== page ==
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Science, The Great Lakes & St. Lawrence, Wetlands

How much can wetlands help reduce summer algae outbreaks?

New research seeks to better understand the role of wetlands in restoring water quality

August 14, 2019
New research digs into the role of small, restored wetlands in capturing nutrients from surface water runoff.
New research digs into the role of small, restored wetlands in capturing nutrients from surface water runoff. © DUC

Traditionally, mid-summer is the season to enjoy the beauty and cool waters of streams, rivers and lakes. But in recent years, the warmest season in southern Ontario has been marred by blue-green algae that produces a distinctive, greenish scum on water surfaces.

The unpleasant scum is a visible signal of toxic levels of bacteria and zones of reduced oxygen that threaten the health of fish and other aquatic wildlife. These are the products of rapidly growing cyanobacteria, thriving in a warm and nutrient-rich environment. The toxic discharges can be highly dangerous for wildlife, pets and people.

Warming seasonal temperatures combined with other factors, including the loss of wetlands, have aggravated the problem of excess nutrients in watersheds. Although the evolution of best management practices has helped retain nutrients—used as fertilizer, for example—on the land, large rainfalls and snow melts continue to wash phosphorus into waterways—and ultimately, into rivers and lakes.

DUC is one of the organizations that are determined to understand and resolve this growing problem.


Small wetlands in farm country help reduce nutrients in waterways

Shallow and warm, Lake Erie has been hit hard by outbreaks of algae. DUC has been collaborating with the federal and Ontario governments, conservation agencies and private landowners to harness the power of wetlands to capture nutrients in runoff from the surrounding landscape.

Over the past few years, we have worked with our partners to construct or restore more than 100 wetlands in the Lake Erie watershed. We restore small wetlands in southwestern Ontario close to other wetlands to provide habitat for waterfowl. Over the years, through our research on breeding waterfowl ecology, we’ve learned that healthy landscapes with wetlands and forests are what waterfowl need to raise their families.

Those same restored habitats provide other ecological benefits to the landscape and, today, we see an increased need for better understanding of those benefits as we look to wetlands to help improve surface-water quality in southern Ontario.

“Our science moves with the times,” says Owen Steele, DUC’s head of conservation in Ontario. “We’re always working with our research team to ask the questions that are key to habitat health. Today’s big questions in the Lake Erie watershed centre around finding the conservation actions that will protect the rivers and lakes that we all enjoy from excess algal growth.”

Research on wetland performance can inform decisions for water quality

We’re now conducting research to quantify the extent to which small, restored wetlands capture nutrients and if there is any potential to improve their performance. Wetlands remove nutrients from surface water by holding them in the basin sediment or using them to grow vibrant aquatic vegetation. Many factors can influence a specific wetland basin’s ability to retain phosphorus, including the age and size of the wetland, microbial and vegetation communities, and upstream drainage which moves water swiftly into the wetland.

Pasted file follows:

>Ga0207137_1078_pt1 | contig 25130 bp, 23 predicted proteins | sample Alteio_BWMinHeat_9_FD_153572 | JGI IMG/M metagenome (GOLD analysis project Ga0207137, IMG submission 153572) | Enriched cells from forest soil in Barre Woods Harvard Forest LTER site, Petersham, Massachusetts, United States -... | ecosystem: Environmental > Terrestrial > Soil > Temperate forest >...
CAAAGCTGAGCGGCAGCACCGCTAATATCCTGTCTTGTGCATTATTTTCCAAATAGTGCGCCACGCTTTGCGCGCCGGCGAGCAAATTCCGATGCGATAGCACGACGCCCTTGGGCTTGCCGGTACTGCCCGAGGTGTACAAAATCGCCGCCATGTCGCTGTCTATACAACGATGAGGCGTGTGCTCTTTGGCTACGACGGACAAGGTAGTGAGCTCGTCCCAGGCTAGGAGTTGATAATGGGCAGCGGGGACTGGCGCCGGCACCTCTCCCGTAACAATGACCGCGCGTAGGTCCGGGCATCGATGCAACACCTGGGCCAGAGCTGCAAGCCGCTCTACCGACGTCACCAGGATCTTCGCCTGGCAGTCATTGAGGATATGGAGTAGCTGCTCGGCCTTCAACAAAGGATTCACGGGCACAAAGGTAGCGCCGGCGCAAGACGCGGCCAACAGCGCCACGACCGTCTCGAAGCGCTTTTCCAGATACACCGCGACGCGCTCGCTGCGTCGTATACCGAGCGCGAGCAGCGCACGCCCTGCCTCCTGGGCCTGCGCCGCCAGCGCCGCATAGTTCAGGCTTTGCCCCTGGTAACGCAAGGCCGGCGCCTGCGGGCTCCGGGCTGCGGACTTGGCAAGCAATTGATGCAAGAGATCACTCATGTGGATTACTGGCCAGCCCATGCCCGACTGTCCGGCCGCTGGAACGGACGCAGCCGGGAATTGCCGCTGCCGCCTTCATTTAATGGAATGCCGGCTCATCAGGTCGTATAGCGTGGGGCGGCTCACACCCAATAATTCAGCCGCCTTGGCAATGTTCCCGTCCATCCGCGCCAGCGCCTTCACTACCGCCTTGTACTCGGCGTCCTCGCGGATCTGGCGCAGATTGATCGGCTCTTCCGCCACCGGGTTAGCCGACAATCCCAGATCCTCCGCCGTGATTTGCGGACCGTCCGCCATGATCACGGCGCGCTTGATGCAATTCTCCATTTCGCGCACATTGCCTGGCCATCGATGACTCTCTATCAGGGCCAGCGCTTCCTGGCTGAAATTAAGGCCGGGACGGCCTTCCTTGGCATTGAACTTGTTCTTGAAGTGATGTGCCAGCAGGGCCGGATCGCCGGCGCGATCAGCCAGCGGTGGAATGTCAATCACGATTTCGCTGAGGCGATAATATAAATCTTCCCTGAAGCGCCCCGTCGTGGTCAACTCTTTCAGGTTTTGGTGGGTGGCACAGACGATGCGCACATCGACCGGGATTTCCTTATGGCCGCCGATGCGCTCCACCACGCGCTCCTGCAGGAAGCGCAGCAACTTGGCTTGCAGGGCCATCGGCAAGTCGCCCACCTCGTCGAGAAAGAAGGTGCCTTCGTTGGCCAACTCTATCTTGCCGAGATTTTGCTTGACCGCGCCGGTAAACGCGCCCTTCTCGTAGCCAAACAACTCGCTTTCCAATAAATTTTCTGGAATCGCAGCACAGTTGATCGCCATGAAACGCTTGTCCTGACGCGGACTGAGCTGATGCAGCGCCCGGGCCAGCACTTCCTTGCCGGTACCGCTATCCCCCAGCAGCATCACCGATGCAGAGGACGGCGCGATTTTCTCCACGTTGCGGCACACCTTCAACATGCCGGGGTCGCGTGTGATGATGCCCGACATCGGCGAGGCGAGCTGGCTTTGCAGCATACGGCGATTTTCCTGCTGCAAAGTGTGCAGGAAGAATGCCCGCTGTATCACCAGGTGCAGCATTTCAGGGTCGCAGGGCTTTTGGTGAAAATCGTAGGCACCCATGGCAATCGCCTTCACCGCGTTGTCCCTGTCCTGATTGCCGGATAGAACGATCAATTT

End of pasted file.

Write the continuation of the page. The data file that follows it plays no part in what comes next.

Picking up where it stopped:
Research scientists at DUC’s Institute for Wetland and Waterfowl Research have implemented a monitoring program for eight recently restored wetland basins to assess their phosphorus removal efficiency by measuring and analyzing the mass of nutrients that are retained in the wetlands.

The study, Nutrient Retention of Newly Restored Wetlands in Southern Ontario, has received funding from Ontario’s Ministry of Natural Resources & Forestry. Results from this study will inform conservation decisions with data on how, and how much, restored wetlands improve water quality. The study will also help us improve wetland restoration design and the strategic placement of restorations within watersheds.

Research completed to date

  • Establishment of a monitoring protocol with peer-reviewed methodology
  • Site selection and surveys of eight recently restored “edge-of-field” wetlands
  • Establishment of manual flow readings, weekly, by St. Clair Region Conservation Authority
  • Monitoring of inflow and outflow with automatic, continuous-flow loggers (flow rate every 15 minutes) or with runoff trays to collect inflow water samples
  • Sample collections at inflow and outflow for water chemistry analysis
  • Installation of trail cameras at each site capturing wildlife attracted to the wetlands

Wetlands have the potential to function as a valuable form of natural infrastructure, integrated with other solutions to reduce the nutrients that run off the land and into waterways. The better we understand the role of wetlands, the better we can choose strategic conservation actions that best protect the health of watersheds—and ultimately, the lakes at the end of the line.

Results from this study will help us improve wetland restoration design and the strategic placement of restorations within watersheds.

Owen Steele, DUC’s head of conservation in Ontario

We are grateful to the private landowners who agreed to be part of the study. Landowner Mary-Ellen King beside Lake Lindsay, a research site in the Lake Erie watershed
© DUC We are grateful to the private landowners who agreed to be part of the study.

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